Rank-and-file police officers have reacted with anger at the Home Secretary's choice for the next Chief Inspector of Constabulary.
The Home Office has confirmed that the former rail regulator Tom Winsor, whose recent review of policing sparked mass protests by officers, has been named as the preferred candidate for the HMIC role.
He will appear before the House of Commons home affairs committee on Tuesday to be questioned on his suitability for the £200,000-a-year job.
HMIC assesses the efficiency and effectiveness of police forces in England and Wales.
Its inspectors are appointed by the Crown and are independent of the Government and police services.
If his appointment to replace Sir Denis O'Connor is confirmed, he would be the first person in the post who has not worked as a police officer.
The 54-year-old lawyer is the author of two wide-ranging reports recommending sweeping changes to police pay and conditions.
He is certainly a controversial figure among serving officers and their representative body, the Police Federation, has reacted with astonishment and anger at news of his preferred candidate status.
Paul McKeever, the federation's chairman, said: "If ever there was a need for sagacious advice from someone with a profound understanding of policing it is now.
"We look forward to hearing from the Home Secretary how the appointment of Tom Winsor provides the profound understanding of policing that is so important for public safety."
The Police Federation 's inspecting ranks central committee said the decision "simply beggars belief".
John Apter, chairman of the federation's Hampshire branch, added: "Tom Winsor has very little experience of policing and has attracted criticism from the rank-and-file over the way he has conducted his reviews into police reform.
"The Home Secretary will have her own reasons for choosing Mr Winsor over other credible candidates, at this time I am struggling to understand what they might be."
Tom Winsor's, the most wide-ranging for three decades, called for the current police pay system to be overhauled and replaced with one that recognised the work of front-line and specialist officers over those fulfilling back-office functions.
The Police Federation estimated that would mean more than 40% of officers having to take a cut in pay of up to £4,000 a year.
The review also proposed scrapping a series of allowances and special payments intended to save £60m a year overtime and ending the job for life approach to policing, giving Chief Constables the ability to get rid of poorly performing officers.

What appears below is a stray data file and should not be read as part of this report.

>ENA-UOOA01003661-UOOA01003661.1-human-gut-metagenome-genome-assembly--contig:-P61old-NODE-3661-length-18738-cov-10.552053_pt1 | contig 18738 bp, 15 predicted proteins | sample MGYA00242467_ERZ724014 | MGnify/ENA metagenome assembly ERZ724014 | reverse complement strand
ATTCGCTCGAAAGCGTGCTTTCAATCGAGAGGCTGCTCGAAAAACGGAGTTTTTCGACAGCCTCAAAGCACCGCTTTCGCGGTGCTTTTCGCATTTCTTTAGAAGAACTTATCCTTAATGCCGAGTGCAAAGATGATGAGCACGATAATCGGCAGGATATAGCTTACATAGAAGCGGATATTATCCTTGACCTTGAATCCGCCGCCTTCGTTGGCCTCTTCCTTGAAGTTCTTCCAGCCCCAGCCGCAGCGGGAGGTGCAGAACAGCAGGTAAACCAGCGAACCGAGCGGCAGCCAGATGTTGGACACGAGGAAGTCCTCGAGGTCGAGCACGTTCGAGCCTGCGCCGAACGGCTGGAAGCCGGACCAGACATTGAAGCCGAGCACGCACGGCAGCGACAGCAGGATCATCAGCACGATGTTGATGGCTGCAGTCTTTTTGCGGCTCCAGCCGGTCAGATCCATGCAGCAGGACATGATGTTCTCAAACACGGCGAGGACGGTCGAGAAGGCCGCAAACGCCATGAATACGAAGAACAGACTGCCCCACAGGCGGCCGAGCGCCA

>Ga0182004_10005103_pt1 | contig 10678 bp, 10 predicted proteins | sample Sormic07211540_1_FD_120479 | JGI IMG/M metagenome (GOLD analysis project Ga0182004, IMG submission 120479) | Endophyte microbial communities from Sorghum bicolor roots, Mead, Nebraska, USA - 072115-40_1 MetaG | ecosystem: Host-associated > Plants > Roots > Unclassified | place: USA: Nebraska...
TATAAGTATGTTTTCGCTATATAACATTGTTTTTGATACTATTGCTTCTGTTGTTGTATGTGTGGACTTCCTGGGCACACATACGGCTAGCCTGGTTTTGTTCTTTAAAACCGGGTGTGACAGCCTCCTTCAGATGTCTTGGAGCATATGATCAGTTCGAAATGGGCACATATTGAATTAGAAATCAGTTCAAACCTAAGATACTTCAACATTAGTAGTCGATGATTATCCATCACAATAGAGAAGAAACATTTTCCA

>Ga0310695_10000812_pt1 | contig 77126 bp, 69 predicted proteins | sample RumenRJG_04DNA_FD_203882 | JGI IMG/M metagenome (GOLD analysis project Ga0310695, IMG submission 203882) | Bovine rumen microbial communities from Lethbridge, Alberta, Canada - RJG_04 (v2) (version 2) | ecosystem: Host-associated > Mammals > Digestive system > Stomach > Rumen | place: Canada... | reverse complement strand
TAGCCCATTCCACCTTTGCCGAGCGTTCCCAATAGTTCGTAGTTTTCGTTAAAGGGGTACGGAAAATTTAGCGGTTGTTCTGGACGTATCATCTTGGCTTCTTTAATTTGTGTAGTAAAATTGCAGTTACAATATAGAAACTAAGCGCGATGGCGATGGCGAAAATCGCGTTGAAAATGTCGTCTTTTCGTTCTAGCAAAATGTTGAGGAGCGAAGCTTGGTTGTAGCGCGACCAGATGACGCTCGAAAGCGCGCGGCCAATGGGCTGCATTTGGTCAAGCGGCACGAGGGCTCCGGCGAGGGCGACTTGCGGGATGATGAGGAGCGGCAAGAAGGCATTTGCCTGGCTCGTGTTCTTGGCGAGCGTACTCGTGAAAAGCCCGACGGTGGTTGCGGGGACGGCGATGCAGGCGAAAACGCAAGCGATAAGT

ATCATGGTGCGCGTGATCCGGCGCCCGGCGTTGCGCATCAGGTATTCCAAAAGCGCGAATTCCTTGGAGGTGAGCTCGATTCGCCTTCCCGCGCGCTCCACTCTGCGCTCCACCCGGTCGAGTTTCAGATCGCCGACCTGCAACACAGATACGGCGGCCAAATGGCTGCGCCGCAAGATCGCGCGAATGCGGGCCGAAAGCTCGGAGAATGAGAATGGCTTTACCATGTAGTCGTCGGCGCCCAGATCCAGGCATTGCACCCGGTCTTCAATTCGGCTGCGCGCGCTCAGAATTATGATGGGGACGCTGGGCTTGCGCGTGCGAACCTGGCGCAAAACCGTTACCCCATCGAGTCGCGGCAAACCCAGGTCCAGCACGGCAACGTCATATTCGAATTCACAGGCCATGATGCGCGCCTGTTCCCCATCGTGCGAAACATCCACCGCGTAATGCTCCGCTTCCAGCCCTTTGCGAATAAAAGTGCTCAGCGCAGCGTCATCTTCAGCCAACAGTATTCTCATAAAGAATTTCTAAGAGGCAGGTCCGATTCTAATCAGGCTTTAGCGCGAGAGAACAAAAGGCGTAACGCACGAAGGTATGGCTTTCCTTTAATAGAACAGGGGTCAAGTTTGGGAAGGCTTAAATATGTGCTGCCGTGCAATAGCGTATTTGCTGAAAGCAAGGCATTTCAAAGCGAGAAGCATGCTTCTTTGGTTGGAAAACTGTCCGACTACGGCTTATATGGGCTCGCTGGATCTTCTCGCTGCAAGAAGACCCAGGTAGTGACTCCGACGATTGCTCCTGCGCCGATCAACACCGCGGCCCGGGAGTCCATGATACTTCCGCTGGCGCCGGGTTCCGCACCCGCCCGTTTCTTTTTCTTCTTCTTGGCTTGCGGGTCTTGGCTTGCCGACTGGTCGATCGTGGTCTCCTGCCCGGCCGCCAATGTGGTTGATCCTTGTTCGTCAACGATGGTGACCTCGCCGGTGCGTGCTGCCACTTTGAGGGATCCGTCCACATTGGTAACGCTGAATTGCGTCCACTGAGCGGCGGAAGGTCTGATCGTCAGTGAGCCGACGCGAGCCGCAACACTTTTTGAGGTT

The review sparked widespread anger within forces across in England and Wales. More than 30,000 police officers and supporters marched in London last month in protest against the reforms.
Just a week later, the Home Secretary was booed and jeered as she addressed the annual Police Federation conference in Bournemouth.
Policing and criminal justice minister Nick Herbert insisted Mr Winsor was the right candidate as he would be independent of the police and government.
He said: "The direction of travel over the last few years has been to ensure that the inspectorate is more independent, not just of the government - it is essential it is independent of the government - but also of the police service itself."
"Tom Winsor is somebody who not only has experience as a regulator, where he was rail regulator - and everyone will remember just how independent of the government he was when he did that job - but also having authored his report for the last 18 months."
But he is likely to face tough questions from members of the Commons Home Affairs Select Committee next week before his appointment can be sent to Prime Minister David Cameron and the Queen for approval.
Committee chairman Keith Vaz MP said he was "looking forward" to hearing from Mr Winsor, with whom he has clashed during previous hearings.
Matt Cavanagh, of the Institute for Public Policy Research (IPPR) think-tank, said Tom Winsor was a "risky if not reckless choice" which could damage the reputation of Her Majesty's Inspectorate of Constabulary.
"As well as putting the relationship between Government and the police under further strain, this provocative choice could put at risk the growing reputation and contribution of HMIC at a crucial time," he said.